Microsoft reports earnings for the first quarter of its 2011 fiscal year today after market close, and we’ll be covering the release as it breaks after 4PM ET and live blogging the company’s earnings call around 5:30.
The company has suffered a spate of downgrades lately from analysts, most prominently from Goldman’s Sarah Friar. Wall Street is worried about slowing PC sales and the impact of Apple’s iPad, for which Microsoft has no good answer.
Friar also called for the company to spin off its consumer businesses, which CEO Steve Ballmer called the “second most crazy” idea he’d ever heard, and to pay a bigger dividend.
This quarter (which ended Sept. 30) is also the first full quarter to include sales of Office 2010 and some related products released in May. Last quarter, Microsoft gave cautious guidance, suggesting that Business Division revenue (which includes Office and its relatives) will grow more or less in line with PC sales growth. In other words, Microsoft expects businesses to upgrade Office as they upgrade their PCs–not to rush out and buy it to install on their existing PCs. This conservative guidance gives a little room for an upside surprise.
Finally, year to year comparisons are going to be complicated by the fact that Microsoft deferred $1.47 billion of revenue from last year’s Q1 to Q2 to account for a Windows 7 guaranteed upgrade program.
- Q1’11 Revenue: $15.80 billion (up 22% from last year, but up only 10% if you sub out the deferral)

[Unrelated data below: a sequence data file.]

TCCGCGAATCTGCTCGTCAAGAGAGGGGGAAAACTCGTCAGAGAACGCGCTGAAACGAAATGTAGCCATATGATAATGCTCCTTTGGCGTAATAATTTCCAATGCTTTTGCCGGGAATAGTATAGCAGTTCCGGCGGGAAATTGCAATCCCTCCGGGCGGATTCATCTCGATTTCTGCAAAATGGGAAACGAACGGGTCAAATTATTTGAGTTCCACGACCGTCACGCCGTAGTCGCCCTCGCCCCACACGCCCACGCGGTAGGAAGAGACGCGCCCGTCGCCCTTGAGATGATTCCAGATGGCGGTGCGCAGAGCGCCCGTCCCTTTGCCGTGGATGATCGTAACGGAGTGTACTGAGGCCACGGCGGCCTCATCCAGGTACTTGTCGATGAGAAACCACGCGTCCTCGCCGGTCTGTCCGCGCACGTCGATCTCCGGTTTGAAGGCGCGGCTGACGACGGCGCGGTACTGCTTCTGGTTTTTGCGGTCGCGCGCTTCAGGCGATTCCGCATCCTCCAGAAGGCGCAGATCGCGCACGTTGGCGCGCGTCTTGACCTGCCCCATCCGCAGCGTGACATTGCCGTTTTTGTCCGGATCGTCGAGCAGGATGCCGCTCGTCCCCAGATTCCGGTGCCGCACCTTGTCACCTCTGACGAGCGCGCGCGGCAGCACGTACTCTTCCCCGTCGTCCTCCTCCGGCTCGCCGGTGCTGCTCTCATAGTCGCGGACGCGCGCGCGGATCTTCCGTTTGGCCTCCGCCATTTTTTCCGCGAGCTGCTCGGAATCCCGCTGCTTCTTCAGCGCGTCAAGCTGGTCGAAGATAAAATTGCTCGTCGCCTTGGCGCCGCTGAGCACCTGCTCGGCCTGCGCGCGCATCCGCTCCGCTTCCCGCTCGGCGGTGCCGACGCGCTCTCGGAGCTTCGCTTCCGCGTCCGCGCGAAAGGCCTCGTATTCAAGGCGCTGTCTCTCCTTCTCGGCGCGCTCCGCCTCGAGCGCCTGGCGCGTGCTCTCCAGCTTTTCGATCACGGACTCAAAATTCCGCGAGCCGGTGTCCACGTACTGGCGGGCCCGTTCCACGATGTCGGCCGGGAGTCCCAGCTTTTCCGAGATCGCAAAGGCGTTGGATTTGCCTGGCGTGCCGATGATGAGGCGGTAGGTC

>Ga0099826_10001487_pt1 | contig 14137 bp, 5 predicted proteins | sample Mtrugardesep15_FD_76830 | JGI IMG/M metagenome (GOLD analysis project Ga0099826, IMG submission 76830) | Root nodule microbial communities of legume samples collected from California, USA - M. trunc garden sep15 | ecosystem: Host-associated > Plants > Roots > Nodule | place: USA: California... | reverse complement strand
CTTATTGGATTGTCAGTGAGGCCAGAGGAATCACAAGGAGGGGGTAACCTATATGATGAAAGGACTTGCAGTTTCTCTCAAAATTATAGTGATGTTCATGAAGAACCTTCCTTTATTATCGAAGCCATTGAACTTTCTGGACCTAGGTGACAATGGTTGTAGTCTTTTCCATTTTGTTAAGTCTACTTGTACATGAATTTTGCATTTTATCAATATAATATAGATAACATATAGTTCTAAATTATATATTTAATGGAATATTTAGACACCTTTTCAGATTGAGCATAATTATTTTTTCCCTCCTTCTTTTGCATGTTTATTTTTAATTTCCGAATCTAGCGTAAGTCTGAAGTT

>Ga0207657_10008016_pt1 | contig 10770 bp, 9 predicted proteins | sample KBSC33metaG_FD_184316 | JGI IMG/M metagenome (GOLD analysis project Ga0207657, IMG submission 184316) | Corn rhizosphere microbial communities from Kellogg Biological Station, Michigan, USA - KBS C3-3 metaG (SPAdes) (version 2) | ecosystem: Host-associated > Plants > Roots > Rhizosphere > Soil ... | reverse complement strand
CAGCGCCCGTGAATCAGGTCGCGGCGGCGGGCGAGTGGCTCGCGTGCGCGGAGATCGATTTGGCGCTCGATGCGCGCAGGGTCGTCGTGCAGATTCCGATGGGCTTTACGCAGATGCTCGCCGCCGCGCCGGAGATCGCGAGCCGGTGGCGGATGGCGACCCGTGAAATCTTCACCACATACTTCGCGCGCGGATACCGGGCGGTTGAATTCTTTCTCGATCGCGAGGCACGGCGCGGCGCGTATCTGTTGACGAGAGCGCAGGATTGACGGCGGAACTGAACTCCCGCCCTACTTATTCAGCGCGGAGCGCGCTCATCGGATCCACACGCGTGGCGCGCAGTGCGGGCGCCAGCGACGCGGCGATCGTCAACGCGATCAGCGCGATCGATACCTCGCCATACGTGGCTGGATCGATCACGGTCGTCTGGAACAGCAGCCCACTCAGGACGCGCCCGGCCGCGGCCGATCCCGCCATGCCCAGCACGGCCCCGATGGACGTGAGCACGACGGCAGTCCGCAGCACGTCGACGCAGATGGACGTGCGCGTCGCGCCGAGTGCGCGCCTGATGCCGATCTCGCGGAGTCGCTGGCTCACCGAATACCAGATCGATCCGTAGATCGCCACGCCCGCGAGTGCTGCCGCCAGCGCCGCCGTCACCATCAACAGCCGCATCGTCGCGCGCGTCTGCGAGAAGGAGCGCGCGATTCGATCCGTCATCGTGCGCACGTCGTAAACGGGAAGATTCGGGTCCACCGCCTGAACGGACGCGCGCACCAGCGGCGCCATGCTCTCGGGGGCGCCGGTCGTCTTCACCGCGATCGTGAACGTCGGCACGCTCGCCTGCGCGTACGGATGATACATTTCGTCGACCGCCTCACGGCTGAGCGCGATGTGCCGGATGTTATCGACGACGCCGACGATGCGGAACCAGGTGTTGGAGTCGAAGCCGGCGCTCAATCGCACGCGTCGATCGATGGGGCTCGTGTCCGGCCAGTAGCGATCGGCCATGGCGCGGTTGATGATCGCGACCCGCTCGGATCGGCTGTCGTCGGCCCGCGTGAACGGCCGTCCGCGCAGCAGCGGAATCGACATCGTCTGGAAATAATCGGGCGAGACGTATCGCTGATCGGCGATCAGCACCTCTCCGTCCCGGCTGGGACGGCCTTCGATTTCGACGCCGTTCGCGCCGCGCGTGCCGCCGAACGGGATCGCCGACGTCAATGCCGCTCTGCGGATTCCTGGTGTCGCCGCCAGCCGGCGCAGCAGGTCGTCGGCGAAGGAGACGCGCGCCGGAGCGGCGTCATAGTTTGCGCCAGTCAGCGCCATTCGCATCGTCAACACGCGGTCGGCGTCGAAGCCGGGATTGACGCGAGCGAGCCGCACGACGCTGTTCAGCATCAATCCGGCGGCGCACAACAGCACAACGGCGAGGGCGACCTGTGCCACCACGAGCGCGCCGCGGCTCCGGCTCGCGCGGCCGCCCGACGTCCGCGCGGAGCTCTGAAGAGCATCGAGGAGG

- EPS: $0.55
Here’s a snapshot of expectations from Brent Thill, who covers the company for UBS. He’s relatively bullish.
- Expect FQ1 $15.8B/$0.55, Negative Sentiment Ignoring Enterprise Recovery CQ3 slowdown in consumer PC demand appears to be reflected in estimates and concerns FQ1 is at risk seem overblown. MSFT is overwhelmingly an enterprise-exposed company at ~70% of revenue. We’ve heard consistent commentary around the acceleration of enterprise demand in CQ3, which we expect should benefit FQ1 transactional revs and annuity revenue. Annuity revs (~40% of total) lag the economy and should start to reflect the 2010 recovery. In our view, sentiment is too negative based on LT concerns that ignore near-term improvements in enterprise demand, which is what fuels MSFT’s engine.
- Still Early Stages of Multi-Year Enterprise Refresh UBS survey work suggests MSFT remains the #1 vendor for CIO budget over the next 12 months with the majority of enterprises expecting to move to W7 in 2011. With Office 2010 (the last piece of the puzzle) released in CQ2, MSFT has a multi-year broad enterprise product refresh opportunity. The corporate refresh is in its early stages, but FQ4 bookings growth +27% (strongest in 3 years) and sequential increase in OEM business premium mix is emblematic of early enterprise demand.
- FQ1 Key Items to Gauge Enterprise Demand; FQ1 Revs Build-Up Inside 1) Unearned revs vs. hist. -5.7% q/q (UBS -5.3%), 2) OEM premium mix change.
- Valuation: Earnings Multiple Ignores EPS Growth Profile Trading at 10.8x FY 11E EPS, we believe the Street is underestimating the potential for MSFT to generate 14-15% EPS growth over the next two years. Enterprise demand lifts ASPs and margins and negative revisions to FY 11 OPEX guide and no major M&A (despite a growing cash balance) shows commitment to expense discipline.
Here’s UBS’s expectation for each of Microsoft’s five business segments: